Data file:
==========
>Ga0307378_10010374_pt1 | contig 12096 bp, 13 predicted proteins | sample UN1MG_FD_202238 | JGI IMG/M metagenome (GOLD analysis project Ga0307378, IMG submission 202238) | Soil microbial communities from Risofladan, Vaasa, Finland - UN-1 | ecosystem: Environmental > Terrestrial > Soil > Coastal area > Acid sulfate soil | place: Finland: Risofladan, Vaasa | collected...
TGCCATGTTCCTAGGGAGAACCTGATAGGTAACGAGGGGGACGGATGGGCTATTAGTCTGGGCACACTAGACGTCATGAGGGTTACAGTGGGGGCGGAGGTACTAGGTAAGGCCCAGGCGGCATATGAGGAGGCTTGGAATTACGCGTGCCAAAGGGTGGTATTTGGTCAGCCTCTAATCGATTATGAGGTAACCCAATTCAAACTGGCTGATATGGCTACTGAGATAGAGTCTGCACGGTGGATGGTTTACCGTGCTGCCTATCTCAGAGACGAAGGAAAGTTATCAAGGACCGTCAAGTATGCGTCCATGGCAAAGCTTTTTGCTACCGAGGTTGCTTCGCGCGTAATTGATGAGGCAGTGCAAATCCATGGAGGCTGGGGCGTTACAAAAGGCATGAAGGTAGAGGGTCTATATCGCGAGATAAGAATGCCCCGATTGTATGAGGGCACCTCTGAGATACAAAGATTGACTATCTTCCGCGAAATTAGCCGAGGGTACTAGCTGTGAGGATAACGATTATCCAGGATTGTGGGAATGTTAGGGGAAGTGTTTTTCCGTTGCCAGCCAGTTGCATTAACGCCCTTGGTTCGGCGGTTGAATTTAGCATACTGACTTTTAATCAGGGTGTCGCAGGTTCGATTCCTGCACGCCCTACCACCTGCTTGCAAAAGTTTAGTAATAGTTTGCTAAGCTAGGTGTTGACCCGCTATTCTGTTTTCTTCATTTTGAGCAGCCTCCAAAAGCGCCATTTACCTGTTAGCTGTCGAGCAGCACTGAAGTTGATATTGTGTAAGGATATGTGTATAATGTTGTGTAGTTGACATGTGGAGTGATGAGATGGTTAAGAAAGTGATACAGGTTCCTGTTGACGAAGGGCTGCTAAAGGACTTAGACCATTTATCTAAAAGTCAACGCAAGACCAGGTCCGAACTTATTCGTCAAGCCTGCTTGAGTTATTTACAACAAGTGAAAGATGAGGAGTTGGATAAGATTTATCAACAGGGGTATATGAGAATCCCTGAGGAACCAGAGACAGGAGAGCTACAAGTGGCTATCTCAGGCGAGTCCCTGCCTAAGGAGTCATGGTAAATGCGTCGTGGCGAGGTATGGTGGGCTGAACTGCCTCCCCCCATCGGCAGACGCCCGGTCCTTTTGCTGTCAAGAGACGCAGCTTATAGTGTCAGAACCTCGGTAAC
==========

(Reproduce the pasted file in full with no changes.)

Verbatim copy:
>Ga0307378_10010374_pt1 | contig 12096 bp, 13 predicted proteins | sample UN1MG_FD_202238 | JGI IMG/M metagenome (GOLD analysis project Ga0307378, IMG submission 202238) | Soil microbial communities from Risofladan, Vaasa, Finland - UN-1 | ecosystem: Environmental > Terrestrial > Soil > Coastal area > Acid sulfate soil | place: Finland: Risofladan, Vaasa | collected...
TGCCATGTTCCTAGGGAGAACCTGATAGGTAACGAGGGGGACGGATGGGCTATTAGTCTGGGCACACTAGACGTCATGAGGGTTACAGTGGGGGCGGAGGTACTAGGTAAGGCCCAGGCGGCATATGAGGAGGCTTGGAATTACGCGTGCCAAAGGGTGGTATTTGGTCAGCCTCTAATCGATTATGAGGTAACCCAATTCAAACTGGCTGATATGGCTACTGAGATAGAGTCTGCACGGTGGATGGTTTACCGTGCTGCCTATCTCAGAGACGAAGGAAAGTTATCAAGGACCGTCAAGTATGCGTCCATGGCAAAGCTTTTTGCTACCGAGGTTGCTTCGCGCGTAATTGATGAGGCAGTGCAAATCCATGGAGGCTGGGGCGTTACAAAAGGCATGAAGGTAGAGGGTCTATATCGCGAGATAAGAATGCCCCGATTGTATGAGGGCACCTCTGAGATACAAAGATTGACTATCTTCCGCGAAATTAGCCGAGGGTACTAGCTGTGAGGATAACGATTATCCAGGATTGTGGGAATGTTAGGGGAAGTGTTTTTCCGTTGCCAGCCAGTTGCATTAACGCCCTTGGTTCGGCGGTTGAATTTAGCATACTGACTTTTAATCAGGGTGTCGCAGGTTCGATTCCTGCACGCCCTACCACCTGCTTGCAAAAGTTTAGTAATAGTTTGCTAAGCTAGGTGTTGACCCGCTATTCTGTTTTCTTCATTTTGAGCAGCCTCCAAAAGCGCCATTTACCTGTTAGCTGTCGAGCAGCACTGAAGTTGATATTGTGTAAGGATATGTGTATAATGTTGTGTAGTTGACATGTGGAGTGATGAGATGGTTAAGAAAGTGATACAGGTTCCTGTTGACGAAGGGCTGCTAAAGGACTTAGACCATTTATCTAAAAGTCAACGCAAGACCAGGTCCGAACTTATTCGTCAAGCCTGCTTGAGTTATTTACAACAAGTGAAAGATGAGGAGTTGGATAAGATTTATCAACAGGGGTATATGAGAATCCCTGAGGAACCAGAGACAGGAGAGCTACAAGTGGCTATCTCAGGCGAGTCCCTGCCTAAGGAGTCATGGTAAATGCGTCGTGGCGAGGTATGGTGGGCTGAACTGCCTCCCCCCATCGGCAGACGCCCGGTCCTTTTGCTGTCAAGAGACGCAGCTTATAGTGTCAGAACCTCGGTAAC